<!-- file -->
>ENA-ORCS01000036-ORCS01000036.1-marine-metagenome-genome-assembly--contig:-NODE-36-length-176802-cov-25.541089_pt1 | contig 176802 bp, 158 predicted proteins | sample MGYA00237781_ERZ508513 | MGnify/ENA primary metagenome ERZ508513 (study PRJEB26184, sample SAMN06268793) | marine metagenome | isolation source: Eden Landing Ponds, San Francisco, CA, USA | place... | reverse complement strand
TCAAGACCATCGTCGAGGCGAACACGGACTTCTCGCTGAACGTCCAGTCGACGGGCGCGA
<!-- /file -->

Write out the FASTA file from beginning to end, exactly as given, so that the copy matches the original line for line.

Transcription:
>ENA-ORCS01000036-ORCS01000036.1-marine-metagenome-genome-assembly--contig:-NODE-36-length-176802-cov-25.541089_pt1 | contig 176802 bp, 158 predicted proteins | sample MGYA00237781_ERZ508513 | MGnify/ENA primary metagenome ERZ508513 (study PRJEB26184, sample SAMN06268793) | marine metagenome | isolation source: Eden Landing Ponds, San Francisco, CA, USA | place... | reverse complement strand
TCAAGACCATCGTCGAGGCGAACACGGACTTCTCGCTGAACGTCCAGTCGACGGGCGCGA